A string of fire-fighting measures announced by Finance Minister Nirmala Sitharaman will certainly alleviate the pain caused by the recent budget but cannot serve as a panacea for the economic ills. The steps like withdrawal of additional levy on Foreign Portfolio Investors (FPIs), tax hike on the super-rich and surcharge on capital gains tax and bank capitalisation would provide relief to the battered economy, help address liquidity situation and put money in the hands of the companies. However, this is not adequate for the economy that has been on a downslide leading to massive job losses. Hopefully, this is just the beginning of a process that will soon include structural reforms to put the economy on a long-term, sustainable growth path. While it is refreshing to see that the government has acknowledged the gravity of the situation by undertaking course-correction and providing the much-needed relief, there is a need for concrete follow-up in the form of structural reforms in labour, land, financial and tax administration sectors. The 1991 liberalisation process had left the financial sector unreformed. The uncompetitive finance system whose growth depends on taxpayer bailouts needs to be replaced with a more robust and flexible set-up that is in sync with changing realities. While increasing liquidity, lowering interest rates and recapitalising public sector banks can ease immediate difficulties and help spur credit growth, the financial sector cannot become dynamic and competitive without legislative and regulatory reform. The Finance Minister has done well to correct her own budgetary mistakes. Now, she needs to correct the mistakes of her predecessors.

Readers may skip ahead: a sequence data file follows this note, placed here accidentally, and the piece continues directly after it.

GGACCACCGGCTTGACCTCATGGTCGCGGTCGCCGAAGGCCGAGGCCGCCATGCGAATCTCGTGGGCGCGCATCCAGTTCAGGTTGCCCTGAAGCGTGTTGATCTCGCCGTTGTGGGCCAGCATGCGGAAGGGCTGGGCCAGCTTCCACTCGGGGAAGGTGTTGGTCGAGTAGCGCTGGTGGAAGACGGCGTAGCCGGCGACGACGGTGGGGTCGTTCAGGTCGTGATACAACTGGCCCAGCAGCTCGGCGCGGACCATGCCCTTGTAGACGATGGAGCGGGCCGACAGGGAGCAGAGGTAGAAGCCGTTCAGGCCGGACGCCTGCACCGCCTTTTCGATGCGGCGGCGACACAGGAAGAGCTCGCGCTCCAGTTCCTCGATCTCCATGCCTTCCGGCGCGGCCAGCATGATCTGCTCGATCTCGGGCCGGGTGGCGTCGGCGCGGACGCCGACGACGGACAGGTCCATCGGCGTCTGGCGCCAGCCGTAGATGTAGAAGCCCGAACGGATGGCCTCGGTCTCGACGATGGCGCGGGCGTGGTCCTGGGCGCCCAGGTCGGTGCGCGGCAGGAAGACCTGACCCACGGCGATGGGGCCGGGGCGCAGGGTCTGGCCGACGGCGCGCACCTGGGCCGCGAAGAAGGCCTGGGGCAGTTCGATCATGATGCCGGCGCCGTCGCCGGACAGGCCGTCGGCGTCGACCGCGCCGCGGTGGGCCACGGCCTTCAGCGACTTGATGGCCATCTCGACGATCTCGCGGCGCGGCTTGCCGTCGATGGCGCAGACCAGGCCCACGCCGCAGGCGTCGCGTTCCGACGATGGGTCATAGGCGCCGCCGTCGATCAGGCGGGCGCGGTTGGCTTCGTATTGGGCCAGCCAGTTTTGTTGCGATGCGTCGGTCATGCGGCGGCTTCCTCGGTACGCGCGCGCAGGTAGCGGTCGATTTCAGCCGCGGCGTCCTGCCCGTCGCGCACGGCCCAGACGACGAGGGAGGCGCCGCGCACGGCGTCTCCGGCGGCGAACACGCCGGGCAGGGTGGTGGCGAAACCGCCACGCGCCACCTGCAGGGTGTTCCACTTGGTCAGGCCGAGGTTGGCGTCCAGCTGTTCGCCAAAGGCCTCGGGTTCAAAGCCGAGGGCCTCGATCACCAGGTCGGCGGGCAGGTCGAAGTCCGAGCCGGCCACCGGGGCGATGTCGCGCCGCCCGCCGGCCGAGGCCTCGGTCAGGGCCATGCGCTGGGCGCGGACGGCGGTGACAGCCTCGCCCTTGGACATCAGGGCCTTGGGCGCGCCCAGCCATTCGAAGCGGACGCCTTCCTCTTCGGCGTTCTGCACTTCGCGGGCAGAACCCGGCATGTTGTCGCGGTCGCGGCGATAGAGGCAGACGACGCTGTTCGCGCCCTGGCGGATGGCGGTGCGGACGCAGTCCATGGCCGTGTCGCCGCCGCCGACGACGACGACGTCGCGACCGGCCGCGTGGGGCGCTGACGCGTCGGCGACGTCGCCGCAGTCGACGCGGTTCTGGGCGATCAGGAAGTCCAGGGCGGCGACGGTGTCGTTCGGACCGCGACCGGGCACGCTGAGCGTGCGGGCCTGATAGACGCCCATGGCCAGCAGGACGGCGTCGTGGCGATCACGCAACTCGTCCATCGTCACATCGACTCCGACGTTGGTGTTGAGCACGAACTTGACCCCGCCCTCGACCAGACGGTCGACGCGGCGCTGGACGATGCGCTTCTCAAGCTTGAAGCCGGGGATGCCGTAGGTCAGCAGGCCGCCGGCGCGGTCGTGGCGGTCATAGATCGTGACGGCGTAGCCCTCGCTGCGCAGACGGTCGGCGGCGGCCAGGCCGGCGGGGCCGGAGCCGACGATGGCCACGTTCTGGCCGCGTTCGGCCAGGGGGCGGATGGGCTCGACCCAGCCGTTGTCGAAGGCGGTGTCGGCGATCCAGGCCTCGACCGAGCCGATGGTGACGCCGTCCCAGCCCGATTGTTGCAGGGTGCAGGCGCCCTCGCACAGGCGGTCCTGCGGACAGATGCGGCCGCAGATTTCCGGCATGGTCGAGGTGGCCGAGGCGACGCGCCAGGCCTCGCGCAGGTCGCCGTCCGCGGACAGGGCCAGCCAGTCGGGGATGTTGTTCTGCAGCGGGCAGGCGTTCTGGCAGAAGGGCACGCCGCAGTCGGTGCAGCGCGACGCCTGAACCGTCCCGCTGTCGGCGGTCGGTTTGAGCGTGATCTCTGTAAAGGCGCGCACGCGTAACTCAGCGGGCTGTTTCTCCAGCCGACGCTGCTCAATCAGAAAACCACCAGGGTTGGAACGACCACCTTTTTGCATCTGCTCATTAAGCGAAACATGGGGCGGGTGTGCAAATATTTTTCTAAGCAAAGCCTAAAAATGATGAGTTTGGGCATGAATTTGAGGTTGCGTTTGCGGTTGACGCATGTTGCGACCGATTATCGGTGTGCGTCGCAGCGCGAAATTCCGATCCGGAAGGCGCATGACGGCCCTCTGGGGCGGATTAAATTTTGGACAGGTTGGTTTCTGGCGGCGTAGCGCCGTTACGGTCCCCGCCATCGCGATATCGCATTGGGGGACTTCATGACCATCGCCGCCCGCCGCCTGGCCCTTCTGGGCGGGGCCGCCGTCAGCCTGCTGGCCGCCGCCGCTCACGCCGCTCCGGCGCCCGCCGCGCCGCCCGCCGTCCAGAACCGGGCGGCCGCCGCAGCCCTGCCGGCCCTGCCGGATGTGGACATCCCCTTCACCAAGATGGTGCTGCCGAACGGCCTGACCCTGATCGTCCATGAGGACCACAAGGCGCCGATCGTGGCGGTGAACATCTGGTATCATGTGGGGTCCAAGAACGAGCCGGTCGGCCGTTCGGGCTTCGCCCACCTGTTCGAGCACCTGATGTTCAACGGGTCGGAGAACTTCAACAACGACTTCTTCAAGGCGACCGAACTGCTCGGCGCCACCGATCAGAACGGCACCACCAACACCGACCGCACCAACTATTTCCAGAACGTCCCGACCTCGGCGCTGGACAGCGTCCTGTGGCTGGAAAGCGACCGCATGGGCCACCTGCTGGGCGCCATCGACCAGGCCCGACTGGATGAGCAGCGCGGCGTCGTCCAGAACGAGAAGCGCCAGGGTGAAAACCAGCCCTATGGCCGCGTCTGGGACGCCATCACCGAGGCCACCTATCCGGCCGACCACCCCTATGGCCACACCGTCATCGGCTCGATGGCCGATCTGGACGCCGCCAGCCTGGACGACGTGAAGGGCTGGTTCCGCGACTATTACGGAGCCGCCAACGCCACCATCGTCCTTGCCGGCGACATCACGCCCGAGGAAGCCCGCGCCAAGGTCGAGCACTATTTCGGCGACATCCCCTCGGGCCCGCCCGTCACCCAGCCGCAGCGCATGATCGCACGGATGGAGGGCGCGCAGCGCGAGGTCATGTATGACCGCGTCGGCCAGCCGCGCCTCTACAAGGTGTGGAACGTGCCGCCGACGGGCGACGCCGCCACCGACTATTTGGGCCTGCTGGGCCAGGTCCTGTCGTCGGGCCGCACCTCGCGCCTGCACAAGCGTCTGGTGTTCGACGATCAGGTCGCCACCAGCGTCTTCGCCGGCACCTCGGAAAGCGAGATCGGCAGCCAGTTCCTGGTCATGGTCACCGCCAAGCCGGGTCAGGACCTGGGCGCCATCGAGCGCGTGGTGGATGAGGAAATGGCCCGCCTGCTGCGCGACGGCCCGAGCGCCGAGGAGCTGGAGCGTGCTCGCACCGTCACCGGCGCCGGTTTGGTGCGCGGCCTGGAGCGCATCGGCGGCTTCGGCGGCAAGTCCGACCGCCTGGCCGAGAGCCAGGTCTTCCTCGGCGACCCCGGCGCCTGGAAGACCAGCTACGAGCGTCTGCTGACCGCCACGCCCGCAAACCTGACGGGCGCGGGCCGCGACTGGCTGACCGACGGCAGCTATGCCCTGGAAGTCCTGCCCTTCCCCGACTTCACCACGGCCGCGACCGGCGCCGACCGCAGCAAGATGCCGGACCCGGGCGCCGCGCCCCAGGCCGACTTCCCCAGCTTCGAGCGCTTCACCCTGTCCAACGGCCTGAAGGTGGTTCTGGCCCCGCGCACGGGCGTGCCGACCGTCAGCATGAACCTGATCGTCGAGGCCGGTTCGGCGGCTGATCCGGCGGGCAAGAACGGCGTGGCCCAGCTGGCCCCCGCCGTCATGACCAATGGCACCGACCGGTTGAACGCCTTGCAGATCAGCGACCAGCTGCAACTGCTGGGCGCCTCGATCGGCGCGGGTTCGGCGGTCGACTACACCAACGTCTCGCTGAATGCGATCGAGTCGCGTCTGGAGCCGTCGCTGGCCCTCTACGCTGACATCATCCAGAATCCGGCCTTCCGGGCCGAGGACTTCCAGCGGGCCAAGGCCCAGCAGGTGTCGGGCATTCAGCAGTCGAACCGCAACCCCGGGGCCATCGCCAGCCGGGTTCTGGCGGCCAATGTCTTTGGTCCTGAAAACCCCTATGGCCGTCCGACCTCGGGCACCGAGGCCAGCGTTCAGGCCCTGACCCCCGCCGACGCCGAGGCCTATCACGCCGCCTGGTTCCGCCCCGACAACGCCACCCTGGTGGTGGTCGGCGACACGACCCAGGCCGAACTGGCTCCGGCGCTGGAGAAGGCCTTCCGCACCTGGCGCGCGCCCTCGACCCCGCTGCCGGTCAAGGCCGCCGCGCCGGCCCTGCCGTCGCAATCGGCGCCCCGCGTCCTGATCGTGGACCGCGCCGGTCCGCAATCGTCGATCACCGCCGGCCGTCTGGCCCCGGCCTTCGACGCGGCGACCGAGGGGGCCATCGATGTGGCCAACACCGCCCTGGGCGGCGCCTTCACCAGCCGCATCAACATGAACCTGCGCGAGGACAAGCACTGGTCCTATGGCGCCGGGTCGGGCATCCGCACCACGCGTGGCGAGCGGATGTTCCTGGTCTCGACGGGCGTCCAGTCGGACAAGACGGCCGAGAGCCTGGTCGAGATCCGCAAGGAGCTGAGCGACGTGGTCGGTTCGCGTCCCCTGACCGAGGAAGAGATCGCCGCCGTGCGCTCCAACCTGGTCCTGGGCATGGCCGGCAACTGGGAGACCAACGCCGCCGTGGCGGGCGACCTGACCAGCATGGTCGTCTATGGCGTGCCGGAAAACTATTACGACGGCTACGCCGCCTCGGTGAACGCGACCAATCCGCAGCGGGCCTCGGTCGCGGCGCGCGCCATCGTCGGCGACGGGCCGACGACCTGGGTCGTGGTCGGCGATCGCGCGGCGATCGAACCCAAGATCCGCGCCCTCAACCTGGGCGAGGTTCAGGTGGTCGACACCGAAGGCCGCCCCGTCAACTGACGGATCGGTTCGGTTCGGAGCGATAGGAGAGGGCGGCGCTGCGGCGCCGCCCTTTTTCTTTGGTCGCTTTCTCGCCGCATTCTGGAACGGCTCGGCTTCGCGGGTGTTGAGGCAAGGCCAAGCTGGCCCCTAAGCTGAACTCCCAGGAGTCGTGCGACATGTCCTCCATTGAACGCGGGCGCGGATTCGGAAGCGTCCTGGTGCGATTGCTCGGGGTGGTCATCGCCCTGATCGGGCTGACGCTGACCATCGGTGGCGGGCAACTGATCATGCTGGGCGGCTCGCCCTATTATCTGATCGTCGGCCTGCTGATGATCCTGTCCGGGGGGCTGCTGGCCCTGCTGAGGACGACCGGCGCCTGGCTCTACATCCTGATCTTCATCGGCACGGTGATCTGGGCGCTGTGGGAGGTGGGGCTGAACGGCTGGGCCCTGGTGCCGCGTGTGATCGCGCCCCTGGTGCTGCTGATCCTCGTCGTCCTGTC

It is quite obvious that the exit of FPIs from Indian stock market and the fall in the market rang alarm bells in the power corridors. It is good news that the government listened to the markets and rolled back the tax. This should be the first step towards an examination of the tax system in India. With its high rates, several exemptions and poor compliance, the present tax system and the way it is administered act more as a hindrance to growth and needs to be reformed. The move to frontload capital injections for state-run banks will help spur fresh loans, provided the banks pass on all rate cuts to borrowers by benchmarking their loan products to the Reserve Bank of India’s benchmark rate. In order to put the economy on a higher growth path, the government needs to take the bold step of ending the continuous drain on its resources caused by the perennially loss-making PSUs. Disinvestment or privatisation of public sector enterprises will lead to better allotment of resources in the economy. It is time the government exit the activities like running hotels, airlines, telecom and steel companies.